LOUISIANA PROMISE is a new initiative that will make a Tulane University undergraduate degree more accessible and affordable for Louisiana residents from low- and middle-income families and increase access to higher education for all students in New Orleans. Around 11 percent of Tulane’s undergraduate students come from Louisiana — Louisiana Promise will increase that number by opening access to a much wider applicant pool that reflects the diversity of New Orleans and the state. In addition, the LOUISIANA CENTER FOR COLLEGE ACCESS offers free ACT and SAT prep courses and college readiness workshops to any Louisiana student.
THE CAROLYN BARBER-PIERRE CENTER FOR INTERCULTURAL LIFE and the CENTER FOR ACADEMIC EQUITY moved into their new home in the Richardson Building on the uptown campus’s Academic Quad. The renovated space provides more areas for students to work and congregate. It is also located centrally, where students and leaders can easily collaborate with other departments and offices. Both centers support the academic needs of underrepresented students, being co-located will help to create a strong community environment.
Tulane’s COMMITMENT TO EQUITY INSTITUTE (CEQ) received almost $1.2 million from the Bill & Melinda Gates Foundation to assess how the COVID-19 pandemic and resulting fiscal policies have affected inequality, poverty and mobility. The project will be led by NORA LUSTIG, the Samuel Z. Stone Professor of Latin American Economics and CEQI’s founding director. The primary co-investigator is LUDOVICO FEOLI, research professor in the Department of Political Science and the Stone Center for Latin American Studies.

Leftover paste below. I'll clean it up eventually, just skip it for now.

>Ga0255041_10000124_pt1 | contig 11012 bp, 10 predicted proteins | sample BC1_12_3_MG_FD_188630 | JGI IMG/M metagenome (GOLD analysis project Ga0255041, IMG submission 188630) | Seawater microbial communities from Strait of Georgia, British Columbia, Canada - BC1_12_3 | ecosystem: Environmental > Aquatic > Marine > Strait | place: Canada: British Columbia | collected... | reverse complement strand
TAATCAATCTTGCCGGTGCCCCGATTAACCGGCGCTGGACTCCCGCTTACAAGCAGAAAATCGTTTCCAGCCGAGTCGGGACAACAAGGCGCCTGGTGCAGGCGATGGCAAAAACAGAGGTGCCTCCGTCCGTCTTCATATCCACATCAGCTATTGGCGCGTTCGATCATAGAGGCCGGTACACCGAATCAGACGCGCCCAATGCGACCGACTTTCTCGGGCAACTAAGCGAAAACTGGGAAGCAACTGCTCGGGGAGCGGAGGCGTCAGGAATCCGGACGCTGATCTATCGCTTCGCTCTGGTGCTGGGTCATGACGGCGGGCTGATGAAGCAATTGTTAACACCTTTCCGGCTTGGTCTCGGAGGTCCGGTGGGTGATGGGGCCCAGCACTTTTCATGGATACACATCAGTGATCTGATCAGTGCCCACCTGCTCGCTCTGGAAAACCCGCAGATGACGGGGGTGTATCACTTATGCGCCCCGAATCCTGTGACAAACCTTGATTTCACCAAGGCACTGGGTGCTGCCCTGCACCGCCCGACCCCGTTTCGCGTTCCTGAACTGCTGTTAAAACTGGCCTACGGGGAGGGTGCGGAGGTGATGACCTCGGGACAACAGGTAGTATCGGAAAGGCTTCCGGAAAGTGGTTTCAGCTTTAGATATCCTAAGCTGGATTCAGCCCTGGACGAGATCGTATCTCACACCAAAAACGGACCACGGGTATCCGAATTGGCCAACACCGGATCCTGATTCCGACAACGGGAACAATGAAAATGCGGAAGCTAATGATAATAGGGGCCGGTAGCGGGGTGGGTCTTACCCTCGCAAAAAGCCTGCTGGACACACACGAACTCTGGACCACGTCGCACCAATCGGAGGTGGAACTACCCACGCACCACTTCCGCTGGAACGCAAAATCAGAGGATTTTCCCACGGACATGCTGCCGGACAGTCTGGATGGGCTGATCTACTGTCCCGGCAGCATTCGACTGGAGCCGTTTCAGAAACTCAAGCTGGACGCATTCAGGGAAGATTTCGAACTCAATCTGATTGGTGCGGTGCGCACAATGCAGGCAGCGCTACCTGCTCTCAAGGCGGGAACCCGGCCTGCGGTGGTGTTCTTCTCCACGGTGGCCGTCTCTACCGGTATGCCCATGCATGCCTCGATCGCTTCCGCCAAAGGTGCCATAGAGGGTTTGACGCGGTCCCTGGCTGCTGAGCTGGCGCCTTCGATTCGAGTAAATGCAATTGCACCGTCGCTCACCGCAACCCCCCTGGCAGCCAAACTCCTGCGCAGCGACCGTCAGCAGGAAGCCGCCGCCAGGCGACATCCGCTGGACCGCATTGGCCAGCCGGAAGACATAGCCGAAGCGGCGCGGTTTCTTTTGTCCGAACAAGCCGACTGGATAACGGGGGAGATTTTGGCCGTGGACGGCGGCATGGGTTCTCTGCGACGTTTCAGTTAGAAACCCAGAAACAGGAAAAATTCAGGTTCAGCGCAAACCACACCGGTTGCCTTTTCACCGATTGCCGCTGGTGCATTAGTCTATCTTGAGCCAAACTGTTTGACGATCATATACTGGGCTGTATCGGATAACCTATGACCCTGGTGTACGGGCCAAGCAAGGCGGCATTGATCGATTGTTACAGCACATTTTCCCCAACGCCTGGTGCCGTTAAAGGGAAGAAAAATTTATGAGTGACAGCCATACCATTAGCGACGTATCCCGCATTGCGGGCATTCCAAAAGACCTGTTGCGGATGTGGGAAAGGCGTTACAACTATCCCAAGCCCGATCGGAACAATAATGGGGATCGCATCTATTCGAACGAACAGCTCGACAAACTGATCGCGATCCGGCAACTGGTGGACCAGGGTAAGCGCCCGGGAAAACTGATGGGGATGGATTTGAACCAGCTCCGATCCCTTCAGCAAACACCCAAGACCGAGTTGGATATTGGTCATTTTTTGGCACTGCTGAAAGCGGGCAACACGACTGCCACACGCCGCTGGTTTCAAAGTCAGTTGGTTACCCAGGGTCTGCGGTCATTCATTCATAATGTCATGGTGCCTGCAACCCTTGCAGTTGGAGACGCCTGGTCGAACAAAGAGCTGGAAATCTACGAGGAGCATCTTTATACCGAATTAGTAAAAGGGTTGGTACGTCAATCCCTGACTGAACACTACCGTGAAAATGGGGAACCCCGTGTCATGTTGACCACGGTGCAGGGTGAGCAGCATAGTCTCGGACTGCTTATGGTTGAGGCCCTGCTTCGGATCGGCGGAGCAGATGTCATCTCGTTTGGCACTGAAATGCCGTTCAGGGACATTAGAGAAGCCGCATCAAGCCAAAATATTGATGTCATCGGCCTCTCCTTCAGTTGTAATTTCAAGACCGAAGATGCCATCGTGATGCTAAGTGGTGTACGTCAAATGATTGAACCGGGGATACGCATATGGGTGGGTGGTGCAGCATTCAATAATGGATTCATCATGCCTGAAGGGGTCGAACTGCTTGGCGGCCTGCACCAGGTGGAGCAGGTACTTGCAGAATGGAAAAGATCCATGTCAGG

DR. RACHEL LEVINE (M ’83), the new assistant secretary for health at the U.S. Department of Health and Human Services, virtually returned to her alma mater as the keynote speaker for the School of Medicine diploma ceremony on May 22, 2021.
Levine has been a trailblazer throughout her professional career, most recently by becoming the first openly transgender federal official to be confirmed by the U.S. Senate.
“All of our initiatives have the single, urgent goal of building and sustaining an anti-racist environment and a community where all are welcomed, supported and valued – these efforts are essential for creating a world-class institution that conducts the best research, offers the best education and has the greatest positive impact on the world."
– PRESIDENT MICHAEL A. FITTS
ANTONIO MILTON (L ’22) of Carencro, Louisiana, became the first Black editor-in-chief of the Tulane Law Review.
Now in its 105th year, the Tulane Law Review is among the most respected of legal journals in the nation. It is fully student run and edited; the selection process to join is highly competitive. Members generally rank academically at the top of their law class.
You can find SoPA General Legal Studies student SARAH MANOWITZ serving the New Orleans community — through public policy advocacy, civil law notarizing and community organizing. However, most recently, Manowitz helped to establish the Crescent City Meal Assistance Program to assist those suffering from food insecurity as a result of the pandemic. The program quickly saw its efforts and resources magnified through strategic partnerships, ultimately distributing more than 500,000 meals throughout the region.